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Opinion

  • Last week, after 15 months of threatening to do so, President Trump withdrew from the Joint Comprehensive Plan of Action (JCPOA or the Iran deal). He was following through with one of his top campaign promises.

  • It might be overly optimistic to think that there can be an end put to the scourge of school shootings in this country. That’s unfortunate, but it’s also real talk. There are too many people approaching the debate about gun control from rigid ideological positions, and nobody wants to budge.

  • Politicians and commentators these days like to point to an array of threats to our constitutional system. There’s one, though, that doesn’t get nearly as much attention as it should: our national debt.

  • It’s Friday night. I’m laying in the floor in my son’s room, writing by the glow of a soccer ball night-light and listening to him wiggle and talk, pretending I can’t hear him playing when he’s supposed to be sleeping.

    Bedtime was an hour ago, but we played outside, then had to read a book and get 60 drinks of water and use the restroom and now we’re too wound up to sleep. This is about as wild as our Friday nights get.

    I’m not complaining, but its not always “fun.”

  • Last week, a woman reported a stranger forced himself into her home, choked and stabbed her before her German shepherd chased the intruder off.

    The reported home invasion happened in the area of Nazareth Road, not far from Louisville Road. Police responded promptly and it was not long before they came to believe the suspect was no longer in the area.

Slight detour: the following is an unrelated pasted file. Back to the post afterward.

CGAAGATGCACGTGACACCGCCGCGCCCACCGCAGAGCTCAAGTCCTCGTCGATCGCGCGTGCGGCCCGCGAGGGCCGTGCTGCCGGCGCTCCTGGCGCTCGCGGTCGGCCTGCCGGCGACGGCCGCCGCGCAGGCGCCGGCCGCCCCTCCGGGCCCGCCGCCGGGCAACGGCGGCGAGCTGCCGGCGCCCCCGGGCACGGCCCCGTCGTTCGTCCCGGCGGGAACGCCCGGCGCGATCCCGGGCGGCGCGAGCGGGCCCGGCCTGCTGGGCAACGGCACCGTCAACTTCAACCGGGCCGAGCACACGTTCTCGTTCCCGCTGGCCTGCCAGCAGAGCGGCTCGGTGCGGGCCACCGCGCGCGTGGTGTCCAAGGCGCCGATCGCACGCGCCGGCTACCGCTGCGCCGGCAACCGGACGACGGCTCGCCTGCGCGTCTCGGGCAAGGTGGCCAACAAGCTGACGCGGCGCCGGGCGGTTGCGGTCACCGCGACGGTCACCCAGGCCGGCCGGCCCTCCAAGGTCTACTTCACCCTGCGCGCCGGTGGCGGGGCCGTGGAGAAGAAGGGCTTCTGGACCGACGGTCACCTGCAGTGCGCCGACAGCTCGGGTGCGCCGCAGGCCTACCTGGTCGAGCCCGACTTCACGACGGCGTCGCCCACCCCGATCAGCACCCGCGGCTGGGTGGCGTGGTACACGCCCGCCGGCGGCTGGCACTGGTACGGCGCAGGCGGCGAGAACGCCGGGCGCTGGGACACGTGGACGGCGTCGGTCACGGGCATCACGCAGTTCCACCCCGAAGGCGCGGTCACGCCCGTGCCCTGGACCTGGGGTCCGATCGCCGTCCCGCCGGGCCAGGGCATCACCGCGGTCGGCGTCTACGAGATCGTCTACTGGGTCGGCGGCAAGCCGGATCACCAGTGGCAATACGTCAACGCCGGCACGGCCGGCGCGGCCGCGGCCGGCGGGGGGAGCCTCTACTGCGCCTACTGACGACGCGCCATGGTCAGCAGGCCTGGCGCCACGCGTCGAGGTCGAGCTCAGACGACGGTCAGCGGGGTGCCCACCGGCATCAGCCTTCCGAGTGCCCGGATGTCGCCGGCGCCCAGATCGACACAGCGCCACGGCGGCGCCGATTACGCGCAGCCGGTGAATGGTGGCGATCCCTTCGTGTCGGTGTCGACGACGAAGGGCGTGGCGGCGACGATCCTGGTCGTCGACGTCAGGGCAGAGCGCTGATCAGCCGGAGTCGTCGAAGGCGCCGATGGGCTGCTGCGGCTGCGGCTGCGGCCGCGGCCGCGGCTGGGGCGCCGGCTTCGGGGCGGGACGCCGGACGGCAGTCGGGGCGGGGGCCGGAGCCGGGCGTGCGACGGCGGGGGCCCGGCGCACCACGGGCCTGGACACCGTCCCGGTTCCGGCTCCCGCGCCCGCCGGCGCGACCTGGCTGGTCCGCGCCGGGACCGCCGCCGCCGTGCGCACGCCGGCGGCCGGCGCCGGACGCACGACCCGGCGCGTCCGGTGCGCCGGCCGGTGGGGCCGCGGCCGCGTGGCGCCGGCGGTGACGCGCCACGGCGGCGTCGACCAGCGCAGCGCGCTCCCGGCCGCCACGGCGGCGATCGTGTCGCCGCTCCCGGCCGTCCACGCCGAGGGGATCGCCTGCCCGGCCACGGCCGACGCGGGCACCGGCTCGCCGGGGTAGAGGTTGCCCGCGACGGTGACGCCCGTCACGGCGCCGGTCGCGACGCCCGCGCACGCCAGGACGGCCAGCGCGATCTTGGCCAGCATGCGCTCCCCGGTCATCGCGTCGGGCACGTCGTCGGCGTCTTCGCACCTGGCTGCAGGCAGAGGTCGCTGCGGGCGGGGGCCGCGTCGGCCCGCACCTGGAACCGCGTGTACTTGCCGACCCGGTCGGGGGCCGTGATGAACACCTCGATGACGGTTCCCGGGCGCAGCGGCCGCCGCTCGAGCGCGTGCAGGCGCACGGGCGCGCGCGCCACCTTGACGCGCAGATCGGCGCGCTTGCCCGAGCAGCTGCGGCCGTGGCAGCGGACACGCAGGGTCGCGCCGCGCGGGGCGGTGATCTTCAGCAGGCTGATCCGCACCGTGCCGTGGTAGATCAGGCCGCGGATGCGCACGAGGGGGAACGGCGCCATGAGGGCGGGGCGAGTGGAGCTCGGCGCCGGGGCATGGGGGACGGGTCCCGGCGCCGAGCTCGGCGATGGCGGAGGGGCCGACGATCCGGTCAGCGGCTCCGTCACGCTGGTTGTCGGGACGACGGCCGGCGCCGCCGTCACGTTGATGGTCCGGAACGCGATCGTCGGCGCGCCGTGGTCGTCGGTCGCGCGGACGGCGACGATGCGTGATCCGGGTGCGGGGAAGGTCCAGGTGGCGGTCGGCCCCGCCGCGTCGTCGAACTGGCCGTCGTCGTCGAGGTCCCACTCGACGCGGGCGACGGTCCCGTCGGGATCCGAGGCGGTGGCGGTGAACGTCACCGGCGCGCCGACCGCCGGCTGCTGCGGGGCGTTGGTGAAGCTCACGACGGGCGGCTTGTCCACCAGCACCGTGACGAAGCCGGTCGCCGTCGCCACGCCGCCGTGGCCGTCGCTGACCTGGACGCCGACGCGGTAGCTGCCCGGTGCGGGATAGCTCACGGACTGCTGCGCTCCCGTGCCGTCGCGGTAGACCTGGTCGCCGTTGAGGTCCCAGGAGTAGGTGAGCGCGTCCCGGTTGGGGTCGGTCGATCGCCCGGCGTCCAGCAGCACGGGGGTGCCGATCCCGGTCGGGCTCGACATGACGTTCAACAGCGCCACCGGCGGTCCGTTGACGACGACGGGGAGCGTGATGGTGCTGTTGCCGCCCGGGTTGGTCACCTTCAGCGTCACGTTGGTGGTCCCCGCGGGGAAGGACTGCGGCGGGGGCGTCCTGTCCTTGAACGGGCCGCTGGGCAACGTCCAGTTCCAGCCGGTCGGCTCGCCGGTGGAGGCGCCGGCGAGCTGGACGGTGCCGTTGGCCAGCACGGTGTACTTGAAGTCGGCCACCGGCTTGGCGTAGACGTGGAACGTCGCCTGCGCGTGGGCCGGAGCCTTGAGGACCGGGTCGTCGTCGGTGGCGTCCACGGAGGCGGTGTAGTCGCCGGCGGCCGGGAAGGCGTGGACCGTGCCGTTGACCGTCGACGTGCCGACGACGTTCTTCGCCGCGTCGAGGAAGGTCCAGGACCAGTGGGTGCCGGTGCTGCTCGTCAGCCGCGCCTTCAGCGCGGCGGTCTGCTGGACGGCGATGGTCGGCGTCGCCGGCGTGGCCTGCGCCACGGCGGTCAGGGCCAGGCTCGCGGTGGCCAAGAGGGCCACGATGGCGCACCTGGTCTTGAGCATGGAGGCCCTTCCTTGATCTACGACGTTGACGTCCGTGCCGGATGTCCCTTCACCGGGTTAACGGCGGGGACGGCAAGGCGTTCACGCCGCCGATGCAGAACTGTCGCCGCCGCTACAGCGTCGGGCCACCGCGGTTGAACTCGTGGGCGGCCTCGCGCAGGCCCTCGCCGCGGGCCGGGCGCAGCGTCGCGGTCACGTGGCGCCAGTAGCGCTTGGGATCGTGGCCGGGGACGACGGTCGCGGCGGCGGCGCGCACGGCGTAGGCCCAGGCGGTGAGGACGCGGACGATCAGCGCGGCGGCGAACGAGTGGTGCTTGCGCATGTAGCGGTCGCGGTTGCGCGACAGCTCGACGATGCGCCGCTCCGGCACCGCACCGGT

It appears police became aware shortly after they had arrived on the scene that no neighbors were in harm’s way.

    But the problem was, many of those residents did not know that.

  • A goal for Nelson County Schools in recent years has been to ensure that students were college- and career-ready. There’s no better evidence of that goal being met than one student earning her Childhood Development Associate credential and another who will graduate from high school with her diploma and possibly an associate’s degree.

  • The alluring combination of Bardstown’s charming history and architecture — and its welcoming people — were clinchers in the city’s designation as The Most Beautiful Small Town in America a few years back.

    That resplendent mix then gets mashed together with the area’s iconic bourbon industry, producing a dazzling concoction that proves irresistible for tourists, whose ranks swell each year.

  • As the eyes of the world fall briefly upon Louisville and Kentucky, proprietors of this space have long felt obliged to update you on the state’s often curious political landscape and put it in national context.

  • Russia and the United States have never stopped viewing each other with suspicion and hostility. 

    In times past, representatives of the two countries would meet, engage in exchanges and co-operate in reaching significant agreements, but the underlying relationship remained fraught with tensions.

    Today, neither wants large-scale conflict, but our relationship is as bad as at any time since the Cold War.

  • The prospect of winning the Nobel Peace Prize is understandably tantalizing for President Trump. After all the contempt he has faced from the political establishment, watching liberal heads explode at the suggestion by South Korean President Moon Jae-in that he deserves the award must be gratifying. It would be even more gratifying to watch the collective meltdown as he delivered his Nobel acceptance speech.